Legislative Assembly for the ACT: 1998 Week 6 Hansard (2 September) . . Page.. 1781 ..
MS CARNELL (continuing):
The central redundancy pool was very much part of the Follett-Berry Government. This Government has now moved past that approach and redundancies will now be funded from within the department, simply because the restructure is now largely complete.
The Government's policy has been, and remains, a preference for voluntary retirement where redeployment to another job is not possible within a reasonable timeframe. But, unlike the Opposition, we recognise the need for some flexibility in particular situations, so it is open to individual agencies to negotiate specific provisions through their EBA process. However, we are not advocating, and never have, the wholesale use of involuntary redundancies.
I have heard Mr Berry talk about this issue in the Estimates Committee, on radio and on television, Mr Speaker, and you could have been forgiven for suggesting, or for believing, as Mr Berry seemed to be putting it, that the Government is advocating some sort of deal where managers would zoom into offices and say, "You, you, you and you, out. Involuntary redundancy. You're gone". Mr Berry knows perfectly well that that is not how the triple R award works; nor is it what is being proposed in any terms. Mr Berry is very well aware that the triple R award, even if put in place in its totality, involves a very long process and gives all sorts of opportunities for redeployment or retraining. I understand that the general timeframes for the triple R award would normally be well in excess of 12 months, if not closer to 18 months. So it is not exactly a case of: "You, you and you, out the door. Thank you very much. You are gone".
What the Opposition seems not to understand at all is that it is the agencies that are negotiating new EBAs, not the Government, as should be the case. For members of this Assembly to try to dictate to the agencies how they should negotiate, what they should negotiate, and, most importantly, whom they should negotiate with, is totally unacceptable. What Mr Berry is saying here is that staff-based EBAs are not acceptable. That is what the union is saying. They know perfectly well that the Government has not moved away from allowing the unions to have veto power on full application of the triple R award in union-negotiated EBAs. What we are suggesting, and what we know to be the case from work that has already happened out in the agencies, is that in many circumstances staff are interested in negotiating their own EBAs without any particular union involvement.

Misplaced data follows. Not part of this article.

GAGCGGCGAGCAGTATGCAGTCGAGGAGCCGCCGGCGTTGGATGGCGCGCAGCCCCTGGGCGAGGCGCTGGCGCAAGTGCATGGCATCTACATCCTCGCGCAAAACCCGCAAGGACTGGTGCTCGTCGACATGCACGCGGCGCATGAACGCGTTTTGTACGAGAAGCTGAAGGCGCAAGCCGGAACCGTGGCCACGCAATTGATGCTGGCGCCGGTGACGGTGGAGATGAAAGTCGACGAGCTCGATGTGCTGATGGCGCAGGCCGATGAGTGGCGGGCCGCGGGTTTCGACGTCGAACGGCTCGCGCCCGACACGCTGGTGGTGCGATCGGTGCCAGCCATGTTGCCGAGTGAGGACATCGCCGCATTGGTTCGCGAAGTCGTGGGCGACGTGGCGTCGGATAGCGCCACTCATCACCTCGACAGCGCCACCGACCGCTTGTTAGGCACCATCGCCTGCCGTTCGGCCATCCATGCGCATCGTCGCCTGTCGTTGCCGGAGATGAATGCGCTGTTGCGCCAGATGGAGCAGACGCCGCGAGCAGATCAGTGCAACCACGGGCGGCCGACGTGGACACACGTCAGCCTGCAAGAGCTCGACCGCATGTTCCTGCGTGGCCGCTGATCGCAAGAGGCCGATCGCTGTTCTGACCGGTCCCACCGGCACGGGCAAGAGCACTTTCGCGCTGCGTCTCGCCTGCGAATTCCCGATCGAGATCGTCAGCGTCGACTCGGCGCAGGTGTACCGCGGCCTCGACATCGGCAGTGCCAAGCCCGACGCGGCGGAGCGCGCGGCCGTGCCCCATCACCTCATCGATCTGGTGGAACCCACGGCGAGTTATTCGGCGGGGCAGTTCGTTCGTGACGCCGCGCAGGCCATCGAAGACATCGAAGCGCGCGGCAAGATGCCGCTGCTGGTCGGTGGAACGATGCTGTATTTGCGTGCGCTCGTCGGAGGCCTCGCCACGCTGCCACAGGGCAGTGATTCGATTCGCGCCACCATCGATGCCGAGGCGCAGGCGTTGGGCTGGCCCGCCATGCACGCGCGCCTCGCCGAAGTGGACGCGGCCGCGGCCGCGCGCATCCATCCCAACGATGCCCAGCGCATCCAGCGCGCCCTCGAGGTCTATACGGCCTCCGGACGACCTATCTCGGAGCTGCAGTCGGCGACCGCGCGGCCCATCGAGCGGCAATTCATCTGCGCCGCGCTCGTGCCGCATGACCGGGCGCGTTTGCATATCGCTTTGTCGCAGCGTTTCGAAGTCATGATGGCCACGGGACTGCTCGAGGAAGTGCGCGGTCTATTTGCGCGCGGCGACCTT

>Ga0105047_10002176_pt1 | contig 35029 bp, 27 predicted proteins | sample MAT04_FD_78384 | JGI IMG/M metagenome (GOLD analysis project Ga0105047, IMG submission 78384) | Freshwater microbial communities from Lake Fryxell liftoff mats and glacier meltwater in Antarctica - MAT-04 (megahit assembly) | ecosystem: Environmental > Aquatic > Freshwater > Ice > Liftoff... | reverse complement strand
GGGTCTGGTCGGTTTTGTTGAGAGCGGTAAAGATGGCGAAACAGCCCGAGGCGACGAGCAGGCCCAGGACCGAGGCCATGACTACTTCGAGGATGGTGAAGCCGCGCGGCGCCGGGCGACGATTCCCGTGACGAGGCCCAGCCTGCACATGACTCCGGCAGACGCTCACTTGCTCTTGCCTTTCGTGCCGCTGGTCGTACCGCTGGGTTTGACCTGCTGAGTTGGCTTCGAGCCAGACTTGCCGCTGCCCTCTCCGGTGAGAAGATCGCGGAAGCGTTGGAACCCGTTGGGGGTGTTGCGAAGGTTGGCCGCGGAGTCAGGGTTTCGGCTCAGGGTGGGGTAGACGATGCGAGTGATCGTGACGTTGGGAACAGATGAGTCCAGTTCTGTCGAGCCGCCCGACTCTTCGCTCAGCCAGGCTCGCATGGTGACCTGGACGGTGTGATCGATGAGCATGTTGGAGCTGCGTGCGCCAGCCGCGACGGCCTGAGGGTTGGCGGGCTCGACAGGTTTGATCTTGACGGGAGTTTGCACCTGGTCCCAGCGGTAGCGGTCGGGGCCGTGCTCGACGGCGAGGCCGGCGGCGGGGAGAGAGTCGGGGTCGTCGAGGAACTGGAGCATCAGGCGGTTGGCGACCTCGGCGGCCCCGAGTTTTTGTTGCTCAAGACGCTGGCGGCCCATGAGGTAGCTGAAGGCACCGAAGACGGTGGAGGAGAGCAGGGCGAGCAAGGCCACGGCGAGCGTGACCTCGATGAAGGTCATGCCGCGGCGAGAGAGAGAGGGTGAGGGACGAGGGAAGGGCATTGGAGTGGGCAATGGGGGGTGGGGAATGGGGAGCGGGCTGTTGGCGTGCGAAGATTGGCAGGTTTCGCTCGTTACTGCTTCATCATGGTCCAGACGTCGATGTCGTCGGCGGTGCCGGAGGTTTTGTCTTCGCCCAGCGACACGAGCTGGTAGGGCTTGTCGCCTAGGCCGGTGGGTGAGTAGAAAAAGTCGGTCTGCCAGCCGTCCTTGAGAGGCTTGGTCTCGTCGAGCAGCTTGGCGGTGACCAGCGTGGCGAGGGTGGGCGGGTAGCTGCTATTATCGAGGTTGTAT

Is this Assembly saying that that is not all right? Is this Assembly saying that we should support union-negotiated agreements only, that somehow the union should have a veto, that the union should have the last say with regard to the triple R award when it is not a union-negotiated agreement? I think that would be extraordinarily unfair. If a group of staff want to negotiate an agreement without union involvement, surely the union should not be involved. The union should not have veto power on application of the triple R award. It is that simple. Somebody else should in an agreement that is not union negotiated. That is what the proposal on the table is - that in non-union-negotiated awards an independent arbiter, obviously agreed to by the staff involved, would be the person who determined whether application of the triple R award was put in place.